Physical activity has been associated with reduced breast cancer risk, potentially via hormonal pathways, and high urinary excretion of 2-hydroxyestrone (2-OH E1) relative to 16α-hydroxyestrone (16α-OH E1) also has been associated with reduced breast cancer risk. Studies suggest that body composition and exercise can influence estrogen metabolism. We determined the effects of a 12-month moderate intensity aerobic exercise intervention on urinary 2-OH E1, 16α-OH E1, and their ratio in overweight and obese, previously sedentary, postmenopausal women, ages 50–75 years. Women were randomized to a 12-month exercise intervention (n = 87) or stretching control group (n = 86); 170 completed the study. Urinary 2- and 16α-OH E1 were measured in spot urines collected at baseline, 3, and 12 months. Body composition was measured at baseline and 12 months. Differences between exercisers and controls for excretion of estrogen metabolites were determined using general estimating equations. Further analyses assessed change in estrogen metabolites and their ratio by subgroups of change in body composition. Overall, there were no significant effects of the exercise intervention on 2-OH E1, 16α-OH E1, or their ratio (P > 0.05). There appeared to be an effect of change in intra-abdominal fat and adherence to the exercise intervention on change in the estrogen metabolites or their ratio. However, this did not reflect a potentially desirable change in estrogen metabolites associated with the exercise intervention. Thus, this 12-month moderate intensity exercise intervention did not significantly alter urinary excretion of 2-OH E1, 16α-OH E1, or their ratio in this population of women.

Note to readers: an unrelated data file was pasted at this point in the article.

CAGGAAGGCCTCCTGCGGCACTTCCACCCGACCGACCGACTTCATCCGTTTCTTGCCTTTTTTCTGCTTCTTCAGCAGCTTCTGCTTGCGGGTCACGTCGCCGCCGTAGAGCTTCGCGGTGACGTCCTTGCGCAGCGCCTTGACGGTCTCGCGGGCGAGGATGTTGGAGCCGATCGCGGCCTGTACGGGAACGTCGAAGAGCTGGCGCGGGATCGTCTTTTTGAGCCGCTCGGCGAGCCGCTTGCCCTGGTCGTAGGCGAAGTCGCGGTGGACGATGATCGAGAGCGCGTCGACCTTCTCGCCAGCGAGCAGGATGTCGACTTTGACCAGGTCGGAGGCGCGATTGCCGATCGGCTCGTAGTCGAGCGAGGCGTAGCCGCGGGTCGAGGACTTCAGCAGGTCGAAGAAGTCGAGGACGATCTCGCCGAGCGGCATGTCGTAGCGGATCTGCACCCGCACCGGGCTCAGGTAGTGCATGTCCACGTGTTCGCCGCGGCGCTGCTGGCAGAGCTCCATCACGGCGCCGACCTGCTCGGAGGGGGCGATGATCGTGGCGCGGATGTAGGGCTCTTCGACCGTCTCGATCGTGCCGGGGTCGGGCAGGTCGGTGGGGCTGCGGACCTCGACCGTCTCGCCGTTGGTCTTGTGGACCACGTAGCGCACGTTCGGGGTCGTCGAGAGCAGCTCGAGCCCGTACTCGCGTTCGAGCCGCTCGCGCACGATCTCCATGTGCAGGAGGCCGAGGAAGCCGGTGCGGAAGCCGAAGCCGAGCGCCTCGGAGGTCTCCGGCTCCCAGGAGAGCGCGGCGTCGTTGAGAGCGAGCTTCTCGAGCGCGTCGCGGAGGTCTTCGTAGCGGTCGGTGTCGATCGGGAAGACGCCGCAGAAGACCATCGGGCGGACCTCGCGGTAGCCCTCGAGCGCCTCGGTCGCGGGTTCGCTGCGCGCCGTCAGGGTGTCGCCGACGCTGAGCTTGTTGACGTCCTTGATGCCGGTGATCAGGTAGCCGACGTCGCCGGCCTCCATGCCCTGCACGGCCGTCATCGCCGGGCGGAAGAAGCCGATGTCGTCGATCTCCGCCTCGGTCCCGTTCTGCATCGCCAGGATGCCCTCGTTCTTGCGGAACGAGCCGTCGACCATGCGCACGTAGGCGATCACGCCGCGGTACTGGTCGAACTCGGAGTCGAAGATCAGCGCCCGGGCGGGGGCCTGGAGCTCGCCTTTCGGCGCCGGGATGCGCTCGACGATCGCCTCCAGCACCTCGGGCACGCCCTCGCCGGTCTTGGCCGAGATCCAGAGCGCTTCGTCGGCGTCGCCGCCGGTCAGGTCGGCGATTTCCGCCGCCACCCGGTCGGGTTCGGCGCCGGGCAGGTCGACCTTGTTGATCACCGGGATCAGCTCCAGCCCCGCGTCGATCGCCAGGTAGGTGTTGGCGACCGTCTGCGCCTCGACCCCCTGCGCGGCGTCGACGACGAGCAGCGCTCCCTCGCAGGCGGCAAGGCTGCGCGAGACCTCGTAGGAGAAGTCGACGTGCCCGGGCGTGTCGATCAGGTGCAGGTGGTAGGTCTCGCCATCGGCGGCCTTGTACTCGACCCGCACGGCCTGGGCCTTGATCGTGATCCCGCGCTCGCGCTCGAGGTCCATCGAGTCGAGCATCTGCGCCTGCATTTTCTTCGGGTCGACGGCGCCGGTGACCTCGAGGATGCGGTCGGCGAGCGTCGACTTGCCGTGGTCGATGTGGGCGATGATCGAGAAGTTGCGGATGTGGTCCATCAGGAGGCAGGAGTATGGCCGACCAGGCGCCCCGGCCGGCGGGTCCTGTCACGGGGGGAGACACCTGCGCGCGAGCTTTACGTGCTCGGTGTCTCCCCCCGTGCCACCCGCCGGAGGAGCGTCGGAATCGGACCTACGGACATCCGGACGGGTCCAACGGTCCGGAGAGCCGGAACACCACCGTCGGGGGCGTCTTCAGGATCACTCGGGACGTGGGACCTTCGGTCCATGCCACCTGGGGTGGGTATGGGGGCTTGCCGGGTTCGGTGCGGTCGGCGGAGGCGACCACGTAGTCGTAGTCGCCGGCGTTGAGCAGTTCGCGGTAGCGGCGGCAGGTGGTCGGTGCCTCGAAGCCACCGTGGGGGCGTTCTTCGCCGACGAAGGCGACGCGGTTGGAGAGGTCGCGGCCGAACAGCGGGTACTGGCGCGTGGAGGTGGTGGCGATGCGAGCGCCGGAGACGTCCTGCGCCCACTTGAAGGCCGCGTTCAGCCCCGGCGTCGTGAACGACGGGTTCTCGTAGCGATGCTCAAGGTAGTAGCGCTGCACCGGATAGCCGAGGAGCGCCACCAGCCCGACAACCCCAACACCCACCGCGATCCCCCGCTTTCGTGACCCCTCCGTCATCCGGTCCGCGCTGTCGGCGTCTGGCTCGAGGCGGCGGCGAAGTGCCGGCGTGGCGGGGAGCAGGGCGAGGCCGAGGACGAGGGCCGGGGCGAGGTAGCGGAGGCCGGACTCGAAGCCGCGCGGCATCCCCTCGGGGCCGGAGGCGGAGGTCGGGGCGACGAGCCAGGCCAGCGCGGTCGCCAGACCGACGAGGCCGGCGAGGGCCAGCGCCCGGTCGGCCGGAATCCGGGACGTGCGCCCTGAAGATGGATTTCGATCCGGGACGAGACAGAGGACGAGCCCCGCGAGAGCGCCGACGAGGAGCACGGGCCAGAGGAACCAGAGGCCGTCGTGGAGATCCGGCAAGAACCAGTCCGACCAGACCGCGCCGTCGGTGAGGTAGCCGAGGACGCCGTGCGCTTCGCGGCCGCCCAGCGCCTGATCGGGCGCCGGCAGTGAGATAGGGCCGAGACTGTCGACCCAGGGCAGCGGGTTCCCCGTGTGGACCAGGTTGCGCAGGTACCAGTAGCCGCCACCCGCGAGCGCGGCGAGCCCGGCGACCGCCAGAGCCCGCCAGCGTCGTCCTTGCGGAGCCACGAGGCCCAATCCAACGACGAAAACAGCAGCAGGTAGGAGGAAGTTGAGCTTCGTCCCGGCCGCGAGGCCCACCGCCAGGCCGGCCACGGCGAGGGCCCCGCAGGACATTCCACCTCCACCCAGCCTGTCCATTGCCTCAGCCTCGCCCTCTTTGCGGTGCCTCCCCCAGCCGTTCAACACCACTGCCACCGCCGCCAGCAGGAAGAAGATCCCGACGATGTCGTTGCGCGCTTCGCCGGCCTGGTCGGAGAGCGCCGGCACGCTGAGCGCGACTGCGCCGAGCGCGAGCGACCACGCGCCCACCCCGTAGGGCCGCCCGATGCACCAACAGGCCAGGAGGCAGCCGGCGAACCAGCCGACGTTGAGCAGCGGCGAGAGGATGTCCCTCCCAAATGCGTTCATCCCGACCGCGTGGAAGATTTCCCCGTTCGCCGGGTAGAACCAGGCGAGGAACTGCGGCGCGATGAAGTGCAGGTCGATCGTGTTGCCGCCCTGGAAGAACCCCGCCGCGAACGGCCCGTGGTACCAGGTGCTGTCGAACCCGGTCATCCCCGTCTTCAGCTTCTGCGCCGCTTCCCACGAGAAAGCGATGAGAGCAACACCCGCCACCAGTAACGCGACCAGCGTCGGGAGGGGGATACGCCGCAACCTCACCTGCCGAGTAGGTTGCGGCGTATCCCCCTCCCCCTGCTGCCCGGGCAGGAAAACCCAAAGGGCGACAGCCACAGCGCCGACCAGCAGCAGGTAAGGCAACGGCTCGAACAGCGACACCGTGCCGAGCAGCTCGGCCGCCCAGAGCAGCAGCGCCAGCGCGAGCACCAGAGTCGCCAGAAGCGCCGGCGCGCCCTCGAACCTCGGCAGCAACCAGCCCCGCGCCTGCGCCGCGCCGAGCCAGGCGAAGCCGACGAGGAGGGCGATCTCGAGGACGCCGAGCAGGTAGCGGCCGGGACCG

|Translated title of the contribution||Effects of a Moderate Intensity Exercise Intervention on Estrogen Metabolism in Postmenopausal Women|
|Pages (from-to)||868 - 874|
|Number of pages||7|
|Journal||Cancer Epidemiology, Biomarkers and Prevention|
|Publication status||Published - May 2004|